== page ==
This is a guest article from fast bowling and strength coach Steffan Jones.
Here is how I set out a bowling session when I am coaching bowlers to get really fast. Unlike most coaches, I have learned to combine skill work with strength work to get the most from your action.
Every session follows the same routine from low intensity warm up drills to high intensity medicine ball throws or weighted ball bowling.
1. Raise heart rate/body temperature
Through low intensity movements we aim to raise core temperature, heart rate and increase blood flow. This can be performed as a slow jog around outfield, shuttle running or grid running. However drills that are dynamic in nature should form the basis of the jog.
This part of the warm up aims to wake up the smaller stabilizing muscles. (This is where the new buzz word prehabilitation would come in). You can see some of these drills in my online coaching videos.
The intensions here are to increase range of motion around key joints that are essential to the performance, such as the hips and lower back. If you are short on drills I have a lot of options specifically for bowlers here.
4. Potentiate nervous system
This is where the intensity of the warm-up is increased to replicate your performance. This is the "game ready" section which will consist of movements that are specific to bowling.
They will be done at maximal effort with the aim of increasing muscle fibre recruitment, especially the fast twitch fibers, Type 2a & 2b.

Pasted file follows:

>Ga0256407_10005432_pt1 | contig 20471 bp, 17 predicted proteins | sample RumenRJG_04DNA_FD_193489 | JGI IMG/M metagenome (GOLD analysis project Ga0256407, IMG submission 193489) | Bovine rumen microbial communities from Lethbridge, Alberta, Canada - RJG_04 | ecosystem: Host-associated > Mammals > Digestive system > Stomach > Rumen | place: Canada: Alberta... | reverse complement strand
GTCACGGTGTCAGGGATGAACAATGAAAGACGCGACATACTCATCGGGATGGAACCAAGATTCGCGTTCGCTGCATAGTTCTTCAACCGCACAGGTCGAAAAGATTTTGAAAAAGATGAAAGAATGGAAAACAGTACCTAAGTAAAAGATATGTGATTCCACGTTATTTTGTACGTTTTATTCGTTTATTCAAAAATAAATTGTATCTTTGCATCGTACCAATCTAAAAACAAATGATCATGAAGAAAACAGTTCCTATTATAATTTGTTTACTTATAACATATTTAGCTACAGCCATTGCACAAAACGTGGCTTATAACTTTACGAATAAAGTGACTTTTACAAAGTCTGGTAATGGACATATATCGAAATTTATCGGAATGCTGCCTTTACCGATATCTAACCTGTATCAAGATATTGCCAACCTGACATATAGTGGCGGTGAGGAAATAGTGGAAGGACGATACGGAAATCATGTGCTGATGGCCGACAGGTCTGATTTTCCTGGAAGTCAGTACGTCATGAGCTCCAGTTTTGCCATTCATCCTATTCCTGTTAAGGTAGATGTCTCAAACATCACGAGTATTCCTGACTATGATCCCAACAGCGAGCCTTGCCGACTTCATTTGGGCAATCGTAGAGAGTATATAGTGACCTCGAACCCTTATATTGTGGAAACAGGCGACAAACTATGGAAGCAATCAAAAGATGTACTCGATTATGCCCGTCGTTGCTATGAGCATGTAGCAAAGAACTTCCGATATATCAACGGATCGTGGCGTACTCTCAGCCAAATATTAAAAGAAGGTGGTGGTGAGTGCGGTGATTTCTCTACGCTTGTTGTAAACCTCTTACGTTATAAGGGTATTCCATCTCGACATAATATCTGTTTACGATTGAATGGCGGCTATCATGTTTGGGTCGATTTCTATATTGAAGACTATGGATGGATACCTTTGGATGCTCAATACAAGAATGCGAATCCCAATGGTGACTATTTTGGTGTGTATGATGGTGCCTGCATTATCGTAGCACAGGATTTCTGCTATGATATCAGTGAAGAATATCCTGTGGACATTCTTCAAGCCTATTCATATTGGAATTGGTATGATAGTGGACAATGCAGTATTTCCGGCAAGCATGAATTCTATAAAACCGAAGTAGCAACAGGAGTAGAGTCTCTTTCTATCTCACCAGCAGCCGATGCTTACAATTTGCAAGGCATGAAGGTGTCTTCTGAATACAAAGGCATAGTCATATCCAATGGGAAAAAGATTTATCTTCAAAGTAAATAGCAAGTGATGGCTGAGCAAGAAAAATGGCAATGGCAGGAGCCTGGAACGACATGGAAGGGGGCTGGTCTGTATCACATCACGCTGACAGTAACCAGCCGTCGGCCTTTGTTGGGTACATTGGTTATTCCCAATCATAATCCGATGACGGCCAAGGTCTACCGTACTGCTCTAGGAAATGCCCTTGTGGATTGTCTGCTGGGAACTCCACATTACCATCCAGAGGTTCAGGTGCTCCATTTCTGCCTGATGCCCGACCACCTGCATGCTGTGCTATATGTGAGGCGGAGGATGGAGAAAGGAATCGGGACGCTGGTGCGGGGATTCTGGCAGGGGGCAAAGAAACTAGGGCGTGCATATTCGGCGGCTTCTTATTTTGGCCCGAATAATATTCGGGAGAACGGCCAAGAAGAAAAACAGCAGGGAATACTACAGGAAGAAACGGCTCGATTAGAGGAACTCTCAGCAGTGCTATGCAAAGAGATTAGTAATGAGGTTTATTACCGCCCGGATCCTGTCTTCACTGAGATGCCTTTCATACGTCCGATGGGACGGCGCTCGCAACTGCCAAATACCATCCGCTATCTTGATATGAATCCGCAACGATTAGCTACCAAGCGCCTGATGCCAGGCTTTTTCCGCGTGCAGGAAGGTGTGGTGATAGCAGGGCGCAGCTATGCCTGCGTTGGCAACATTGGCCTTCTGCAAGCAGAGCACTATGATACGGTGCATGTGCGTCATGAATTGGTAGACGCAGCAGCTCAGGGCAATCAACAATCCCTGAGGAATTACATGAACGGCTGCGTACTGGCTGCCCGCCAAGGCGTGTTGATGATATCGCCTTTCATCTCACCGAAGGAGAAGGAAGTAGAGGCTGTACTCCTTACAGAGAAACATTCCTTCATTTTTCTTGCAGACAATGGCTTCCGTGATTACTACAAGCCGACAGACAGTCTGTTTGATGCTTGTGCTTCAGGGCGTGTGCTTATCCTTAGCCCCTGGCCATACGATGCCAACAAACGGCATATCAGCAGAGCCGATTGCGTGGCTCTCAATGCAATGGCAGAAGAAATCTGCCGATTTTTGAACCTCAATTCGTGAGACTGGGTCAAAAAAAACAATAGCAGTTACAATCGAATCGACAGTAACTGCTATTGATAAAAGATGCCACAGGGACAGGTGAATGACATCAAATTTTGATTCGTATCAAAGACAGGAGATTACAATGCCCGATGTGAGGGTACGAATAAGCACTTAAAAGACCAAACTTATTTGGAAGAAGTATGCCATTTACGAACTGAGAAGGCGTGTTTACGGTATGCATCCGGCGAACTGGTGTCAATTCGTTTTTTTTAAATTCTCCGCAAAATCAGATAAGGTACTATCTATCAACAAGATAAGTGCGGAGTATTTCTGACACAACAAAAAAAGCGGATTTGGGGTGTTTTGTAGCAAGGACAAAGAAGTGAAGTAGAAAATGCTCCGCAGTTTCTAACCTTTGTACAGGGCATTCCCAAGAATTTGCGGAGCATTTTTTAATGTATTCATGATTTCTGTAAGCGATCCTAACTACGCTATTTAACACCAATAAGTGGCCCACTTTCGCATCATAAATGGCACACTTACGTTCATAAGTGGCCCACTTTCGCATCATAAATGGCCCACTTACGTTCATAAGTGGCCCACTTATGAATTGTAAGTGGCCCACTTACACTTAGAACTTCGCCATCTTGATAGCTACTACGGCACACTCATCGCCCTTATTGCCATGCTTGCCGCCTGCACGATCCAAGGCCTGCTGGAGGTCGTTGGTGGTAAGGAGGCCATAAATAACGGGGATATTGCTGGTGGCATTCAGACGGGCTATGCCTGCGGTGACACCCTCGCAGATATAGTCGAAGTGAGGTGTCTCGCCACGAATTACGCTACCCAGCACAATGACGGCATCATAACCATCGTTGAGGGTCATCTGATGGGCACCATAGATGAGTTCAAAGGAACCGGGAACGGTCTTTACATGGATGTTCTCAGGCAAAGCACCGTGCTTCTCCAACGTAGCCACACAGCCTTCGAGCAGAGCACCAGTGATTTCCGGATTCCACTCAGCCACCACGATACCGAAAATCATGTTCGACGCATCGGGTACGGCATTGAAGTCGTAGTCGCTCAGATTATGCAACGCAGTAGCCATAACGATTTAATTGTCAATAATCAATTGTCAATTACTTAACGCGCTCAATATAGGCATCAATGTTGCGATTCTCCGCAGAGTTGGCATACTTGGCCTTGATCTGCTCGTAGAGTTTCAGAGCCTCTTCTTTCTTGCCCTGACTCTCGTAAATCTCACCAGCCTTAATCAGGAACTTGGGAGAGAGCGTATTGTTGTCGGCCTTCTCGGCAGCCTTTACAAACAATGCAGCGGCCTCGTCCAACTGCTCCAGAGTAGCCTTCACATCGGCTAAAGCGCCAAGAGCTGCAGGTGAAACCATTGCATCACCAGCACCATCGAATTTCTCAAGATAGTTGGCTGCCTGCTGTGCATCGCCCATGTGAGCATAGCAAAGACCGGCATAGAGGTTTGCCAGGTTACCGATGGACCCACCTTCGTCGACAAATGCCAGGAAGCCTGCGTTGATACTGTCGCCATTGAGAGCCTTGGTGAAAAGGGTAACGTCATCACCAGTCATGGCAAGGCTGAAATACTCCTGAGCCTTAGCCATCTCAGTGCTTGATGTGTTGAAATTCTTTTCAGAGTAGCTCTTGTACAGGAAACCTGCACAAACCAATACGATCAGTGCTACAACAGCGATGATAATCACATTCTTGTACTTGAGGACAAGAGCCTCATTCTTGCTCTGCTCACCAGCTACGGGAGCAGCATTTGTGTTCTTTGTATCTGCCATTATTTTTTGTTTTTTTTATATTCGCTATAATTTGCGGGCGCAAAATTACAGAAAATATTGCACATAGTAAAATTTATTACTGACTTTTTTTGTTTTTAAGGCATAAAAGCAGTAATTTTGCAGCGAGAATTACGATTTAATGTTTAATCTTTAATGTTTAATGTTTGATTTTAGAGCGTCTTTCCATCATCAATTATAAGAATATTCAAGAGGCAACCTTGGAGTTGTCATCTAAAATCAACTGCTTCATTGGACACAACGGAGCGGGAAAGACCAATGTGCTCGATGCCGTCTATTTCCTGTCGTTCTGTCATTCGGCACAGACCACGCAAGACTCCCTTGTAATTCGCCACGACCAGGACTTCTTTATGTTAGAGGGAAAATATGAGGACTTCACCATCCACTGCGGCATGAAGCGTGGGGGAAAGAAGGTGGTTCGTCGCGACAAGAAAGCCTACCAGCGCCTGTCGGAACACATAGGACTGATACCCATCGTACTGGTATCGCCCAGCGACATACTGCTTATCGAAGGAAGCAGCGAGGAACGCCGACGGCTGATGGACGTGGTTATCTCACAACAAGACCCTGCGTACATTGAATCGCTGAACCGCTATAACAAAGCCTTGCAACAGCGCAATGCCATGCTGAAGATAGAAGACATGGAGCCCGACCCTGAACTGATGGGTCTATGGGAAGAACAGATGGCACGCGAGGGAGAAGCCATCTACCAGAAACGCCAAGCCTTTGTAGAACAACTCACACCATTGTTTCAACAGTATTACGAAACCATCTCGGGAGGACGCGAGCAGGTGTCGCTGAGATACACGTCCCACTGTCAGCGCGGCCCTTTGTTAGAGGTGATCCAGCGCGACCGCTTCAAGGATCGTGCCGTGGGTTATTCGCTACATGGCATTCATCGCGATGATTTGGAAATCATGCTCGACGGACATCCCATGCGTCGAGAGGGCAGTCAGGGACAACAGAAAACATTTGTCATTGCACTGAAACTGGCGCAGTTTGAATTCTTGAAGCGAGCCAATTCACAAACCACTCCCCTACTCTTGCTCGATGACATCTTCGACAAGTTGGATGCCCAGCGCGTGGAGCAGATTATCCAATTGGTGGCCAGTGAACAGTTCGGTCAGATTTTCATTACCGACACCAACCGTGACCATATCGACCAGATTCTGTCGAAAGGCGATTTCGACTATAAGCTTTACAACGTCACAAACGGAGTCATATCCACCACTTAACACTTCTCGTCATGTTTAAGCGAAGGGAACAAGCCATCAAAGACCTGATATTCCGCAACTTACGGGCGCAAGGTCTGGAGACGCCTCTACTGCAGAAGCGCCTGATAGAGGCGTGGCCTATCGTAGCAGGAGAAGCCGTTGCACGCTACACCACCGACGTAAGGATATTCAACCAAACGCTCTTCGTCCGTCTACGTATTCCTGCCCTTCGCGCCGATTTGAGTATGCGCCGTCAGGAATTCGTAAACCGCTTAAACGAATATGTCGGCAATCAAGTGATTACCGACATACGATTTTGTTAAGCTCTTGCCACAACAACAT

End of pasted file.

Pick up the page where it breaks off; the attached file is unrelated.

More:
This phase aims to enhance your bowling performance.
The bowling action is split into small parts according to their role in the overall action.
- Approach: You can use various skips and bounding, prowler pushes, sled runs, chute runs and viper runs. All these are resisted types of running so you should “contrast” with free running.
- Bound: Plyometric style exercises like box jumps, split jumps and long jumps all work well here.
- Back foot contact: This is split into training the elastic and static parts of the back foot contact. You use plyometrics like altitude drops combined with isometrics like wall sits.
On a technical note; if the bowler sinks on back foot contact he lacks eccentric strength. If he lands but is unable to push off quickly he/she lacks isometric strength and has too long "coupling time", therefore can’t transfer the stored energy gained during the eccentric portion.
- Front foot contact: Various resisted drills teach the bowler to drive his back leg towards the target.
- Point of release: Various medicine ball high intensity drills: overhead, rotational, vertical press and horizontal press. These teach the body to transfer energy into the ball. We also use weighted ball bowling.
I would say that a full arm speed strength program is essential to the success of a winter bowling program. Medicine ball drills and weighted ball bowling cannot be over emphasised.
They form the bridge between ‘gym strength’ and ‘game readiness’. A fast bowling program cannot exist without this phase.
- Follow through: You can customise standard medicine balls throw to emphasise drive dragging back foot on the ground.
5. Intervention of skill
Here we focus on traditional technical work.
I view the body as split into two part; rudder and engine.
Each session focuses on one aspect of the skill. The key is repetition of thousands of balls over time of a perfect practice.
6. Performance of skill
After technique we move into a live, challenging situation like target bowling or net practice. Most coaches are clear on how this works!
7. Evaluation of performance
After every session we take time to evaluate performance, reflect on things and come up with a plan for the next session. This is a crucial step to improvement of skill, never skip it.
Steffan Jones is a strength coach and fast bowling coaching with over 15 years experience as a first-class cricketer. For his full programme for fast bowlers fitness, click here.